Soccer season is in swing here. Hannah, our emotional child, was in tears a few days before it began because she said she just didn't want to play this year and that soccer was boring. I gave her a hug and told her to go to bed and that she'd probably feel different about it in the morning, and she did. Hormones. She had her first practice last night and she's babbling on and on this morning about how great soccer is and how she can't wait for her next practice.
Toby loved soccer when he arrived at his first practice, and then hated soccer half-way through the practice, and loved it again by the end of practice.
Naomi has had two practices now, and it's been rough. Her coach is using the first 10 practices or so mainly for conditioning, meaning he's running the girls for about an hour. This is really difficult for all the healthy young girls on her team, but impossible for Naomi. Because of her genetic condition, her metabolism runs at about 75% of what a healthy girl's metabolism would be, so she has 25% less energy to begin with. Add to that an enlarged liver and spleen that add weight and make running painful, extra weight that is a result of her condition, problems with balance and coordination, and running with full ankle braces on to keep her ankles from turning. To top it all off, she has been much weaker in her left leg since birth and spent her whole childhood galloping instead of running so that she could always lead with her right leg. It has taken two years of physical therapy and new braces to even get her to where she CAN run, so throwing her into a practice with girls who can run sprints for an hour is a little unfair. I talked to her coach and he is very supportive of her and accommodates her well, but I also don't want her to get used to extra-special treatment, so I told her she just had to do her best.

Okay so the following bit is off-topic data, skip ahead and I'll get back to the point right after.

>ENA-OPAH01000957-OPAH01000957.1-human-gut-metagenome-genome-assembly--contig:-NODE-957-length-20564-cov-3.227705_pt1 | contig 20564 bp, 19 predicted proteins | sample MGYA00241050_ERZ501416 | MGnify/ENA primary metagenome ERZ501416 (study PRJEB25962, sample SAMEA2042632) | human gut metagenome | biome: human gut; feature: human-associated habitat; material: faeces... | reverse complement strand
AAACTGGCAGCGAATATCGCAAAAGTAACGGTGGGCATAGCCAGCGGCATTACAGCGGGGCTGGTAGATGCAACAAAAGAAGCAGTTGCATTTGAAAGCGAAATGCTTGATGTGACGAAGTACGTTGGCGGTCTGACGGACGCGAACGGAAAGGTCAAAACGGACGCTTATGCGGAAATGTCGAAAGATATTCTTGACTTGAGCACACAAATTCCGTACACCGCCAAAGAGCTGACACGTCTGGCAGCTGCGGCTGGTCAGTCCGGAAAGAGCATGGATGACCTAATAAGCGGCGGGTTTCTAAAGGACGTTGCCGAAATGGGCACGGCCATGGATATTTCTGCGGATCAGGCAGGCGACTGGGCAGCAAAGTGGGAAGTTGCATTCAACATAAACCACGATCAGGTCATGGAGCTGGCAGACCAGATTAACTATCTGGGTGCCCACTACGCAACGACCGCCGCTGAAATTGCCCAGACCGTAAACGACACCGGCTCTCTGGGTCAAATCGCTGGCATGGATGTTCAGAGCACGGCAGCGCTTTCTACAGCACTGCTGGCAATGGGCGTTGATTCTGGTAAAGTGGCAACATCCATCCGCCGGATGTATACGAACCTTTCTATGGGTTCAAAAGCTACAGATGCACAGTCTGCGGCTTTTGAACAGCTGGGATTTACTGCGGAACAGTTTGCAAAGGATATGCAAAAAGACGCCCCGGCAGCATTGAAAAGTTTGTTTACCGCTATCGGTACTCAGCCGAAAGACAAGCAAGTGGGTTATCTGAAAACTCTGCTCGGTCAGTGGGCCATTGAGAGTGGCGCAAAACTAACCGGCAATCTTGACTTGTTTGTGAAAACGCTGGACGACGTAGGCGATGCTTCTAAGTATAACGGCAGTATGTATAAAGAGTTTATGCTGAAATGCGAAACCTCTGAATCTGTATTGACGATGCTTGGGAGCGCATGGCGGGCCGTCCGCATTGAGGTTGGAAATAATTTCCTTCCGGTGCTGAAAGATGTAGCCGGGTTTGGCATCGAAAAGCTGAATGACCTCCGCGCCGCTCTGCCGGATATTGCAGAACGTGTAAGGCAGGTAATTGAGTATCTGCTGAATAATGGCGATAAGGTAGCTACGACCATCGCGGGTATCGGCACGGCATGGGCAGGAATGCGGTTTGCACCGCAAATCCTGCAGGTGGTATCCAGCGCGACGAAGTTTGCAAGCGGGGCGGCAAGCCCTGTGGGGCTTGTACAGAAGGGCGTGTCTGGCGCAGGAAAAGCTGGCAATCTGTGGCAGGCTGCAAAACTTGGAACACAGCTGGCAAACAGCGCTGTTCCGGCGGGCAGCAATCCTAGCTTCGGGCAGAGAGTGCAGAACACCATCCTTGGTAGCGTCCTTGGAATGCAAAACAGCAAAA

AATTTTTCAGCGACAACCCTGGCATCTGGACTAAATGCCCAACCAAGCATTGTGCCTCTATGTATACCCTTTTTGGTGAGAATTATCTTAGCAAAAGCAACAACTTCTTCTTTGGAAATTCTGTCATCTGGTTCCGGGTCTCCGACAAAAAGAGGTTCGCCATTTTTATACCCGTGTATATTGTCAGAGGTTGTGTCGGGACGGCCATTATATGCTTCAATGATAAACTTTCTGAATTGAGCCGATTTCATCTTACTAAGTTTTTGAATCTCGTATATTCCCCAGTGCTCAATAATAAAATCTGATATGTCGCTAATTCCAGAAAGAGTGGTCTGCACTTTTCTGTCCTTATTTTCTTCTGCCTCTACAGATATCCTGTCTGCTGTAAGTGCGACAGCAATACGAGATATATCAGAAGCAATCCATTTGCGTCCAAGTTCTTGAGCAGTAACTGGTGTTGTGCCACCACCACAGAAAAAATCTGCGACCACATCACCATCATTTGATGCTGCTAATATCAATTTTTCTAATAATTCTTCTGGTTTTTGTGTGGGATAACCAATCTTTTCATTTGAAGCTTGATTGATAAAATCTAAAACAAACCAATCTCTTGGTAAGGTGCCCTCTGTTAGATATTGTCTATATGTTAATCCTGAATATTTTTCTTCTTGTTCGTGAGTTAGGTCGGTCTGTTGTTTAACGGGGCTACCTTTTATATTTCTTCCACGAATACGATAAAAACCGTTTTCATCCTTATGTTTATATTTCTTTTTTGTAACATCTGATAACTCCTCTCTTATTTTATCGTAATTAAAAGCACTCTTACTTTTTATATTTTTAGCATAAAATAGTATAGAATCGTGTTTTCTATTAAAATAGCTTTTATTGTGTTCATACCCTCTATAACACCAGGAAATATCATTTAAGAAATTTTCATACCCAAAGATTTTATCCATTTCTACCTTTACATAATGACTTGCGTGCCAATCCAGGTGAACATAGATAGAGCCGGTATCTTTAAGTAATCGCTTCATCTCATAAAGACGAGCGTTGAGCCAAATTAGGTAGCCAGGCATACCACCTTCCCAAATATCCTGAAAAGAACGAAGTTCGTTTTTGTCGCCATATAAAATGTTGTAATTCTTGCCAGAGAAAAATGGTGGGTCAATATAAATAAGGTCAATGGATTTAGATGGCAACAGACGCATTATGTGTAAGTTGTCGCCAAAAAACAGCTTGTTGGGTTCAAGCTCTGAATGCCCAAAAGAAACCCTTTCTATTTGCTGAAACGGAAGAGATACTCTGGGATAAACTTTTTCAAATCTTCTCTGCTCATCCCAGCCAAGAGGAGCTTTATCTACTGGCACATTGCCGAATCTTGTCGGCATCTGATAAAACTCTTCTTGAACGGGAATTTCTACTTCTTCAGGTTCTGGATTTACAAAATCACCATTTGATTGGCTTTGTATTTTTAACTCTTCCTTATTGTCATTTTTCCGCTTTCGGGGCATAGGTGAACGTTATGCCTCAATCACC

She gave it a good shot at the first practice, but eventually just sat down and refused to get up or even talk to anyone. We had a good talk on the way home about pushing ourselves, how to keep trying when we think we can't go anymore, and how to do our best without giving up. I gave her another pep talk last night before practice, and then she amazed me. She was really a warrior last night.
Naomi ran sprint after sprint across that soccer field and back last night. Yes, she was always the last girl to finish (sometimes by a mile), but she kept going. Coach had them sprint backwards and she tried her best, she fell down twice but got back up and tried again. When Coach told them to run sideways and cross their legs while they ran she just stood at the starting line, confused, while all the other girls took off so I walked up and said, "Lets' do this walking together, but we're not going to sit out," and then we walked it together and she eventually got it. She did take a break for some of the sprints to drink extra water and to walk off a stitch in her side, but she always got back in as soon as she was physically able. I have never seen that girl move that much in her life.
All the while, I wondered what the other parents standing there saw. Did they see a lazy, overeating child? Did they see poor parenting? Did they groan at the weakest member of their team?
Did they have any clue just how many physical therapy sessions that girl has cried through just to learn to walk, to run, to jump? Did they have any idea how many social speech therapy sessions Naomi has cried through trying to learn how to interact with other kids? Did they know she's in stage 3 kidney failure, carries a huge, heavy liver full of fibrosis, doesn't know what it's like to feel satisfied after a meal, and has 25% less energy than anyone else on that team?
I don't know what they saw, but I saw the most determined, hardest working, strongest little warrior on that team, and I nearly had tears in my eyes when I told her how proud I was of her after that practice. Her face glowed with pride, and with a little help from a post-exercise endorphin high, she chattered the whole way home about how well she did.
Soccer season has begun here, and the season looks bright.